Why put your ML results into a dashboard

Naïve question from a novice While trying to perform a time-series analysis, there are many things to…

Hui Fang Yeo
November 26, 2020
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Why put your ML results into a dashboard

Naïve question from a novice

While trying to perform a time-series analysis, there are many things to check. For instance, the above GIF shows me trying to scroll through the Matplotlib charts for each time-series for stationarity checks.

In the above use case, I’m evaluating 12 feature time-series for 12 cryptocurrencies and that amounts to 144 charts. Perhaps I am a little too ambitious to run the test for all the cryptocurrencies in one go. Then again I don’t see why I shouldn’t, since the steps for the analysis are pretty much the same. 

What would you do in this case? Would you run the notebook repeatedly or duplicate it once for each cryptocurrency? I chose to load my data into Atoti and visualize the time-series using interactive dashboards.

Now I am able to put together my analysis within a common view and filter by the cryptocurrency that I want to dive in. Did I mention that I also loaded each differencing of the time-series into the cube?

It’s interesting to see how the time-series becomes stationary with each differencing, represented by a different colored trace for each of the feature’s plot in the above GIF.

As a next step to my analysis, I ran the Granger causality test on the time-series for 50 lags to see which features can Granger-cause the returns of the cryptocurrency. Check out below a dashboard that I’ve built to quickly identify the features that I will use in my time-series forecasting for each cryptocurrency.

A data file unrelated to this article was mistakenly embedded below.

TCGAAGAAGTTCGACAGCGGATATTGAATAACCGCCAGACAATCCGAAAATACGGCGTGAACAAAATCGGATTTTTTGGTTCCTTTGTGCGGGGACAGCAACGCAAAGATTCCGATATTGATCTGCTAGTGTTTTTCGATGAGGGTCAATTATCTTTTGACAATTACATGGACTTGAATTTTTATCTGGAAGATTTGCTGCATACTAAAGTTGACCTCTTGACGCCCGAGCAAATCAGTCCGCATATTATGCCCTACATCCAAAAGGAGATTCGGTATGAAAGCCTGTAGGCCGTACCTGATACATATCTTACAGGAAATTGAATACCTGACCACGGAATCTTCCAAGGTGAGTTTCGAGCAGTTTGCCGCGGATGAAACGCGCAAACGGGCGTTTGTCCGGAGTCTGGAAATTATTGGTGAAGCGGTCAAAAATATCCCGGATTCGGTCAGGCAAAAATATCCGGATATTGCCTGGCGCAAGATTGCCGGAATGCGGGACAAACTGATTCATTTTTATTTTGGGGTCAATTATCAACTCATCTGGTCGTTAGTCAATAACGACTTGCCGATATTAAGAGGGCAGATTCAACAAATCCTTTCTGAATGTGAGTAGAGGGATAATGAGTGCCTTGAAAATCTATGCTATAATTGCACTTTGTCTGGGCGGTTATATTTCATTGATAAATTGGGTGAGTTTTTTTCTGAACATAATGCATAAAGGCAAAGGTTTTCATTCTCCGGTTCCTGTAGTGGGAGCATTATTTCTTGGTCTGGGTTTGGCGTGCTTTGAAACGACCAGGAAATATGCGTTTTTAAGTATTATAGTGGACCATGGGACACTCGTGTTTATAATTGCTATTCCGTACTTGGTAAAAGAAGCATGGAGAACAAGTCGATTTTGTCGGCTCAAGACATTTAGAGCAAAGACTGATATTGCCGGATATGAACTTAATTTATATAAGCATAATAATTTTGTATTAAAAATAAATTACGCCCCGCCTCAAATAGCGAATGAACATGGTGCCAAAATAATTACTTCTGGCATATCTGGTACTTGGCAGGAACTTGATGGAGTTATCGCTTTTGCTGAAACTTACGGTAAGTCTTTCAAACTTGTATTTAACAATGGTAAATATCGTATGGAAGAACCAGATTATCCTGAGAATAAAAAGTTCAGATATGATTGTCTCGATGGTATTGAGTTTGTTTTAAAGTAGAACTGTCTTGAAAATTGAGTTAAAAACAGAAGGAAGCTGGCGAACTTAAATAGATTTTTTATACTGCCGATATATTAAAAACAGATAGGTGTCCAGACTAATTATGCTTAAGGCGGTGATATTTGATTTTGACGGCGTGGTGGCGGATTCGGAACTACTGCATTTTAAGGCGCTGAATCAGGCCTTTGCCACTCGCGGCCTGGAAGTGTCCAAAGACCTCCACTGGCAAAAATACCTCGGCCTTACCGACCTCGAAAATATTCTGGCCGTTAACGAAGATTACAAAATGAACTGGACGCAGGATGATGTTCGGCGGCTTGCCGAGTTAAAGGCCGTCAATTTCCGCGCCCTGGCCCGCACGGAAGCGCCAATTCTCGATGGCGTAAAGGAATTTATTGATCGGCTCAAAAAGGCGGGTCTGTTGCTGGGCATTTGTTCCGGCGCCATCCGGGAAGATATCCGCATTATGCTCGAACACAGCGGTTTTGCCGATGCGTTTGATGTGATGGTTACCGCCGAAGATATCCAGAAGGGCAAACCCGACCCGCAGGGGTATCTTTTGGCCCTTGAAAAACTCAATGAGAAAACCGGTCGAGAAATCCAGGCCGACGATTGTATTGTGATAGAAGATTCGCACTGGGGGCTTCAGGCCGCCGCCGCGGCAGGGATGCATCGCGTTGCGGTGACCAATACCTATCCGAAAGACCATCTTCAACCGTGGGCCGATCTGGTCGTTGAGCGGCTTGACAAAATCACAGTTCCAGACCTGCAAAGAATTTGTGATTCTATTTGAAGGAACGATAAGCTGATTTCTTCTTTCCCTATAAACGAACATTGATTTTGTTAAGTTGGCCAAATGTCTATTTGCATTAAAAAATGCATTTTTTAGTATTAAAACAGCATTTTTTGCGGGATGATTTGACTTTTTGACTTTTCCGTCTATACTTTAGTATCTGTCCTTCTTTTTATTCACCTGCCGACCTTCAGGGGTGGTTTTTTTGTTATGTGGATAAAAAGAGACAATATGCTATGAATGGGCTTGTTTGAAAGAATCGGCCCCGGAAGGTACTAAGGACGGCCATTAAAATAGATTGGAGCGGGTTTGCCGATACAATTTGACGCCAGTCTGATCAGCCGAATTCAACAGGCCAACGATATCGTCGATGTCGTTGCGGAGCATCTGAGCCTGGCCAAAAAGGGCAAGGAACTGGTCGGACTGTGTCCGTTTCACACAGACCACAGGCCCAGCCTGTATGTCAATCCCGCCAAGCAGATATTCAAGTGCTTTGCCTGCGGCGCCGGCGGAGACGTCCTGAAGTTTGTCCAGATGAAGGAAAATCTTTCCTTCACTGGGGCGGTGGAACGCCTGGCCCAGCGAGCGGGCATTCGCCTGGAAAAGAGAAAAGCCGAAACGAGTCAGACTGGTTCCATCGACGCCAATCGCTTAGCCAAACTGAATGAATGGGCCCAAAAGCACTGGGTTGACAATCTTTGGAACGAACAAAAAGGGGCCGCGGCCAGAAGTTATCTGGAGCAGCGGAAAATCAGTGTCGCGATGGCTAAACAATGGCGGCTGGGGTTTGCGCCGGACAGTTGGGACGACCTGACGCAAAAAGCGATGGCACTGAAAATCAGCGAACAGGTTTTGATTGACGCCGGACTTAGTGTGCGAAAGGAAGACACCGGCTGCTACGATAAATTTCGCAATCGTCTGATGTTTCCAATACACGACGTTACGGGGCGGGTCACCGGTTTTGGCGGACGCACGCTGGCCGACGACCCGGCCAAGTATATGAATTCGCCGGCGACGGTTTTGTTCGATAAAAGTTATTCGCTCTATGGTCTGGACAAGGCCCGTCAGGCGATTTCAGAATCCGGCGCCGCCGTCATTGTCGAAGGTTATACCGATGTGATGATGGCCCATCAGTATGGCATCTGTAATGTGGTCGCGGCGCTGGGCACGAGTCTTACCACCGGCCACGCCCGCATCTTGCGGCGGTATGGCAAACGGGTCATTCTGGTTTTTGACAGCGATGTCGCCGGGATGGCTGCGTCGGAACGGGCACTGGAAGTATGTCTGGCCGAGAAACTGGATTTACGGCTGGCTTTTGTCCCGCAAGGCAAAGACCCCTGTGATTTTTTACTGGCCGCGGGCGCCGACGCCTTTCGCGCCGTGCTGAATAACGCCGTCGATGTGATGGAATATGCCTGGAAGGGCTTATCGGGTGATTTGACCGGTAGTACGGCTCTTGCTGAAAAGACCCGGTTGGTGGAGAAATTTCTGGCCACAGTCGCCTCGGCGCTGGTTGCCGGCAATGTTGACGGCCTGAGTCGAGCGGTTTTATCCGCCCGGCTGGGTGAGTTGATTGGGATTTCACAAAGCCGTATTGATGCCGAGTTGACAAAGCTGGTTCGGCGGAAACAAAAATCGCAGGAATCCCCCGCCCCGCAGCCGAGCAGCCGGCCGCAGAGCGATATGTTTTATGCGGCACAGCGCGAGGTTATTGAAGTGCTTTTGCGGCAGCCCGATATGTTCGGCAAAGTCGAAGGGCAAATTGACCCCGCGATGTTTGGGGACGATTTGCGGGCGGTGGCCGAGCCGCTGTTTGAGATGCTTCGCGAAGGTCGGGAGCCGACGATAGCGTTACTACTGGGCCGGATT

I can run and save as many lags of the test results into Atoti and apply filters and color coding the cells (in green above) to see the lags that were rejected. This means that I do not have to discard my test results prematurely.

By using the Quick page filter widget that comes with Atoti, I can apply filters easily on the page and toggle around the cryptocurrencies compare the patterns revealed by the statistical analysis.

Lastly, I personally preferred the Atoti’s charts in a dashboard over Matplotlib charts in a Jupyter notebook, namely due to the interactive aspect. I can zoom in literally on the charts that are of interest and mouse over to see the relevant values. 

In any case, I can always output my data from the Atoti cube when needed by:

  • exporting tables to csv
  • downloading plots as png
  • programmatically querying from the cube into a Pandas dataframe

Check out my notebook and article on how I forecast the returns of different cryptocurrencies with Twitter attributes. 

Do share with me on how you manage your machine learning results!

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